M Winternitz maintains that the original home of the Tantras was in Bengal whence it went to Nepal, Tibet and other places. R P Chanda draws our attention to a verse of unknown origin affirming that the vidyā first appeared in Bengal, became very strong in Mithilā, some traces of it were to be found in Mahārāṣtra, while it met its end in Gurjara. When, however, we find that of the four original pīṭhas mentioned in the Tantras, three are located not far from the Indus and one in Assam, such theories can hardly be maintained. Bagchi has shown that the inspiration came possibly from extra-Indian region. H P Shastri thinks that Tantra was introduced into India by the priests of Turkistan when the local religion of the place was ousted by Islam. But as we have already seen Tantra must have flourished much earlier i.e., in the early Gupta age or little earlier when the Scytho-Kuśāna influence had been operating in India.
If we can understand the maithuna aspect of the sādhanā in its proper perspective, the significance of the yāmala works and some sculptures of the medieval age may become clear to us, instead of exhibiting a vulgar aspect of worship. Example of maithuna mūrtis are quite in prevalence in almost all the South Indian temples. The characteristic and aesthetic differences with their northern counterparts in, say, Khajuraho or Konark are quite marked and they are as follows:
1 Composition with single couple is few and far between
2 More than a single couple, sometimes three or four pairs appear in the composition actively engaged or in the process of engaging themselves in the act of coupling. In a number of examples more male-folk are present than the actual number of women-folk or vice versa. In some other cases more than one man are engaged in different maithuna postures with a single lady while the other ladies simply stand and stare or at times assist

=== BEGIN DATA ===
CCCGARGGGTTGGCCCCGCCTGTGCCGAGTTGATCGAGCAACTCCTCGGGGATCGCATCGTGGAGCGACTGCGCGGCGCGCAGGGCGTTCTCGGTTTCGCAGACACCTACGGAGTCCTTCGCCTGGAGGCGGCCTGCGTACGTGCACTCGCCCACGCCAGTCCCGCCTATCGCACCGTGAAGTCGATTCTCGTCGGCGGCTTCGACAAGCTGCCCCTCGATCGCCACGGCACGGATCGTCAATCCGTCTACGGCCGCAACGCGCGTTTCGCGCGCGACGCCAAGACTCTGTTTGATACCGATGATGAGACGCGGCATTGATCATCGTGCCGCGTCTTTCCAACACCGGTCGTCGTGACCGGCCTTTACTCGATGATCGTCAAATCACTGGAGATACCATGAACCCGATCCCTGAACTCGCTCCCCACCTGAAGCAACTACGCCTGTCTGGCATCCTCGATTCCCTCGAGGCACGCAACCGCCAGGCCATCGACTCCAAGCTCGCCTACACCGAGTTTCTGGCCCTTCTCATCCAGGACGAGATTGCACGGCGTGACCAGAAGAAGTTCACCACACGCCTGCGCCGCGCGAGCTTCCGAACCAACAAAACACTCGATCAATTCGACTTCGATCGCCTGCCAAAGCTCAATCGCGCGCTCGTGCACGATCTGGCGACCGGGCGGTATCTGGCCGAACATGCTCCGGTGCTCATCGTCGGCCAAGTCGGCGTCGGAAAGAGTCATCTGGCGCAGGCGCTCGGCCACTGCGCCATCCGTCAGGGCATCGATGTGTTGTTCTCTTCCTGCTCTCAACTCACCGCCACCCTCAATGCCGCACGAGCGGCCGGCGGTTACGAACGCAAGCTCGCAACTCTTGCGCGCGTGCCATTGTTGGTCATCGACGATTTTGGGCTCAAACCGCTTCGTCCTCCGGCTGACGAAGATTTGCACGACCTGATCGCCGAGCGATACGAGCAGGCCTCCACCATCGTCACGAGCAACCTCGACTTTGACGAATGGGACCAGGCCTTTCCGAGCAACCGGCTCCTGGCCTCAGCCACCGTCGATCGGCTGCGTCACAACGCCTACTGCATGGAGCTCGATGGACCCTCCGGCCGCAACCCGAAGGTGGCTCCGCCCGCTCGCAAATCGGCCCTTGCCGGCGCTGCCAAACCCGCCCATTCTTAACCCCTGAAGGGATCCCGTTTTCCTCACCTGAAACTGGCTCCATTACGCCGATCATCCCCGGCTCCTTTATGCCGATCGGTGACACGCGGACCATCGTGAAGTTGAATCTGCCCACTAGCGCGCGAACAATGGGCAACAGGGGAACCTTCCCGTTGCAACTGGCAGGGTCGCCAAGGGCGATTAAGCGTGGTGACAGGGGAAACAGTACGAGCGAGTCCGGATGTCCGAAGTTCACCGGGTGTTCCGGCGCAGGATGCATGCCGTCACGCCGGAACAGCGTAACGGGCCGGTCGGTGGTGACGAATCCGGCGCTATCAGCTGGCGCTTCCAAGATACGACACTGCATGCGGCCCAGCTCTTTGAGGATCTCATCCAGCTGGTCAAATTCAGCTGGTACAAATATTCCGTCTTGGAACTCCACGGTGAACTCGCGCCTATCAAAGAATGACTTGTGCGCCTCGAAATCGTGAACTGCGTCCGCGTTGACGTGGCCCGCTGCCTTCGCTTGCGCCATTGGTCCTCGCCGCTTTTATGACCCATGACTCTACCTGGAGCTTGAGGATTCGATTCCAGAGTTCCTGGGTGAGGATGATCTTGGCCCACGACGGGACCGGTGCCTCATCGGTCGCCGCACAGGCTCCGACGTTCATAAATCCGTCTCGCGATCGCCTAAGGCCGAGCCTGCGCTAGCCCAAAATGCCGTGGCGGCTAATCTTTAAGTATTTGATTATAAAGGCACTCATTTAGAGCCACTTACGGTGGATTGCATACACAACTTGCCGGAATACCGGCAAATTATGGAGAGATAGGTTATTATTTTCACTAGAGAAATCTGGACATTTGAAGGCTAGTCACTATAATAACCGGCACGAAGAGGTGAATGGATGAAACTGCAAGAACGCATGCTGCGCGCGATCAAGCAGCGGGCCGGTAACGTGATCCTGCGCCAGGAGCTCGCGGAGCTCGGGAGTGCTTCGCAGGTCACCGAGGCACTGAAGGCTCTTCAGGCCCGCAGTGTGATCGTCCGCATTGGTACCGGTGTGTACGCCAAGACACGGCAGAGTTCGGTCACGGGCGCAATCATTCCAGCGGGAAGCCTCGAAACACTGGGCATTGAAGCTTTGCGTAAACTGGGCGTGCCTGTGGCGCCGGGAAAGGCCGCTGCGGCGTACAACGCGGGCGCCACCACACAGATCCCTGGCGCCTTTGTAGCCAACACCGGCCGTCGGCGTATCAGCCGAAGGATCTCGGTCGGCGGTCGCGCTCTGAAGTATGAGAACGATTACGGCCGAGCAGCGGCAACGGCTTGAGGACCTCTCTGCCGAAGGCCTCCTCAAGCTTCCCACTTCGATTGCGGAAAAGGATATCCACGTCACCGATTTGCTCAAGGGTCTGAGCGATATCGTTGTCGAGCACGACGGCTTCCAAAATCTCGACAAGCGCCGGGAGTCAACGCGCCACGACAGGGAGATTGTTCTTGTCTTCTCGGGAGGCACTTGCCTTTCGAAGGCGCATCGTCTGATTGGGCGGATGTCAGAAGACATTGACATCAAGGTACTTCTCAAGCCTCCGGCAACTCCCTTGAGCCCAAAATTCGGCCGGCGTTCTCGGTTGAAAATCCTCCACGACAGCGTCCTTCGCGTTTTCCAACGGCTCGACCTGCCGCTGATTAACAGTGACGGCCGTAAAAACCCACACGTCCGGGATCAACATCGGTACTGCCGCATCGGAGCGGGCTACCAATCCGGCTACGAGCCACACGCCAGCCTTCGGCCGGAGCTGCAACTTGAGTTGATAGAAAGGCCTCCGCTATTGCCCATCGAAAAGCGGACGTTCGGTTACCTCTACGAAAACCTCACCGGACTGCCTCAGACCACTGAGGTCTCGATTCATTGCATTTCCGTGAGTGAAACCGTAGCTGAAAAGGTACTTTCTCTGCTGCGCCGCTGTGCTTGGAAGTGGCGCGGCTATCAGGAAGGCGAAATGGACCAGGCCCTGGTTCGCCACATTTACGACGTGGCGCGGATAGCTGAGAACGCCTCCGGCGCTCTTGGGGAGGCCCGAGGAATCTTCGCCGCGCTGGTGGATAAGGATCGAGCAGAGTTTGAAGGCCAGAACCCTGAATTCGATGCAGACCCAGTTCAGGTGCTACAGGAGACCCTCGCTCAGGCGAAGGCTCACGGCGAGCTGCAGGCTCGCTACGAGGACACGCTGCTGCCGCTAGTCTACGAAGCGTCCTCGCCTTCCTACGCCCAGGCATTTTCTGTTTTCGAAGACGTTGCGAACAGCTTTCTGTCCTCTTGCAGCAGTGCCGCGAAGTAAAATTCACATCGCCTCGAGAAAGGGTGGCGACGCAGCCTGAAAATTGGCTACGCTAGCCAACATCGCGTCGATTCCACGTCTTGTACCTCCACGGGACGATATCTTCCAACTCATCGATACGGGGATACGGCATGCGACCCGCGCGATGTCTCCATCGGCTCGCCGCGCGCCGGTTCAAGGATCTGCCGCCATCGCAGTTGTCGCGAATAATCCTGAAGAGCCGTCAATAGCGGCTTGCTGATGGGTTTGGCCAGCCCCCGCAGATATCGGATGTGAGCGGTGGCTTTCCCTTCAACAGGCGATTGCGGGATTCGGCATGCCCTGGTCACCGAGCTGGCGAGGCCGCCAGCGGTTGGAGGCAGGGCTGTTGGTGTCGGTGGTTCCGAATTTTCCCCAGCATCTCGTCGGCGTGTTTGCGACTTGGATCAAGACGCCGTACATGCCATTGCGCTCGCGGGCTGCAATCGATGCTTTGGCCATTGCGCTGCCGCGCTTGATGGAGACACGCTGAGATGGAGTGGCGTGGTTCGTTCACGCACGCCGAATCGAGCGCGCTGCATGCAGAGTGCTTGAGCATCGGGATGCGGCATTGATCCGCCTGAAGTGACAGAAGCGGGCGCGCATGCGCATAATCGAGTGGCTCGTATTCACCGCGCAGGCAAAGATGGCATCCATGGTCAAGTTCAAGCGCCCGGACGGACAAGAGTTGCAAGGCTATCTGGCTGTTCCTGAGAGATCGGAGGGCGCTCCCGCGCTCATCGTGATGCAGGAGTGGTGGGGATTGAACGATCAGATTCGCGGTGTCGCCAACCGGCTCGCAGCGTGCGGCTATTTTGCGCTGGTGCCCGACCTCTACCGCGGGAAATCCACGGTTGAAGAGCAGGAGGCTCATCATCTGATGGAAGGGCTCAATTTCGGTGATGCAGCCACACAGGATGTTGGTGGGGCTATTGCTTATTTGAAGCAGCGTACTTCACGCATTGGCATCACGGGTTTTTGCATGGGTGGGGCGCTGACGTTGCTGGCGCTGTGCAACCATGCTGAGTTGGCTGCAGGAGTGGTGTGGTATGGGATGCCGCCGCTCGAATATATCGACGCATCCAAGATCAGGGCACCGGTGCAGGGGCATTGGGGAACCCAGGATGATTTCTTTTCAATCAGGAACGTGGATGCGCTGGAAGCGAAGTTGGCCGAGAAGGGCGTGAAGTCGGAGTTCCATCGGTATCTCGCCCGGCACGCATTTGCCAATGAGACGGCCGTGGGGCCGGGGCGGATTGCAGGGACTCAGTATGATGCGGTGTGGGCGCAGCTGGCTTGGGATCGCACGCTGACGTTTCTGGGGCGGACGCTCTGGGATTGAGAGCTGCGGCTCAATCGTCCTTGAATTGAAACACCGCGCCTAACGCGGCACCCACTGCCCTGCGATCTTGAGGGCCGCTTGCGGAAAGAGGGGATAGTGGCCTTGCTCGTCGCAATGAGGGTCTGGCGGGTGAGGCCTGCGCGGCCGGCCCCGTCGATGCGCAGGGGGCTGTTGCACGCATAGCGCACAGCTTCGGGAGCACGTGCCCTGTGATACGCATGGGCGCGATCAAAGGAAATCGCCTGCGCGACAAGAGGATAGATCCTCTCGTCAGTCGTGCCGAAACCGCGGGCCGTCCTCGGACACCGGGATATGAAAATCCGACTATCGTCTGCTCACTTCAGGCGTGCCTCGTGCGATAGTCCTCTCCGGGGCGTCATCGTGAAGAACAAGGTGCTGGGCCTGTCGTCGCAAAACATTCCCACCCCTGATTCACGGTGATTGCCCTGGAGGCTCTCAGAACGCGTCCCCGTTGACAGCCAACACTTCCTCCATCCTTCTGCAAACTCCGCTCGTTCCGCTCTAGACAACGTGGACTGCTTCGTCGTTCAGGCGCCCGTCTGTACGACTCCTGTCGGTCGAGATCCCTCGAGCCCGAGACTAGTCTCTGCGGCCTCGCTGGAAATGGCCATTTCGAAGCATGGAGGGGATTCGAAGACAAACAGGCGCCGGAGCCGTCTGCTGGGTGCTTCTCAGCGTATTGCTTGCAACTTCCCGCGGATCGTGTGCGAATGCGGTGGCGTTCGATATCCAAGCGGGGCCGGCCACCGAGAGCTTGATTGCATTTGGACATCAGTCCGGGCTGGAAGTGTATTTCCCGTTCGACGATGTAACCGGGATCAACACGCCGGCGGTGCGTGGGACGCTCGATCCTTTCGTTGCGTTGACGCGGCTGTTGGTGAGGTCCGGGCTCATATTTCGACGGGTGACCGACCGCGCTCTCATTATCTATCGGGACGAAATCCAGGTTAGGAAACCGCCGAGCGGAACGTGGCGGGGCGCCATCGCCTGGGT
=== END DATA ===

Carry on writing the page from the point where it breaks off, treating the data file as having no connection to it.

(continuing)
3 The couples are invariably always in the erotic posture and graceful, playful, attenuated, while the elegantly standing figures of the North are extremely rare in South Indian temples.
4 The integrity of composition and space division, the technical manipulation and surface treatment and the aesthetic maturity of the North with regard to form and content are lacking in these panels.
The following are the temples where example bound. The Hall of Thousand Columns, Srīraṅganātha temple, Srīraṅgam; Mīnākṣī temple of Madurai, Padmanābhasvāmī temple of Kerala etc.
These sculptures, judged in the background of the Tāntric treatise, Kāmākhyātantra, instead of showing any vulgarity exhibits before us the extreme and the most difficult form of renunciation. Wine, meat, fish and arched kidney beans, when taken together, provoke passion in human body, and the Tāntric form of maithuna, in which the seeds will not flow, under such condition, only show the extreme form of self restraint. Such a sādhaka is called vīra or hero, and the whole process is called vīra sādhanā.
As such form of sādhanā is not possible for ordinary man it has not been recommended in some of the Tantras. Thus the system of pañcamakāra sādhanā is conspicuous by its absence in the Shāradātilaka which has been regarded as one of the earliest Tāntric works.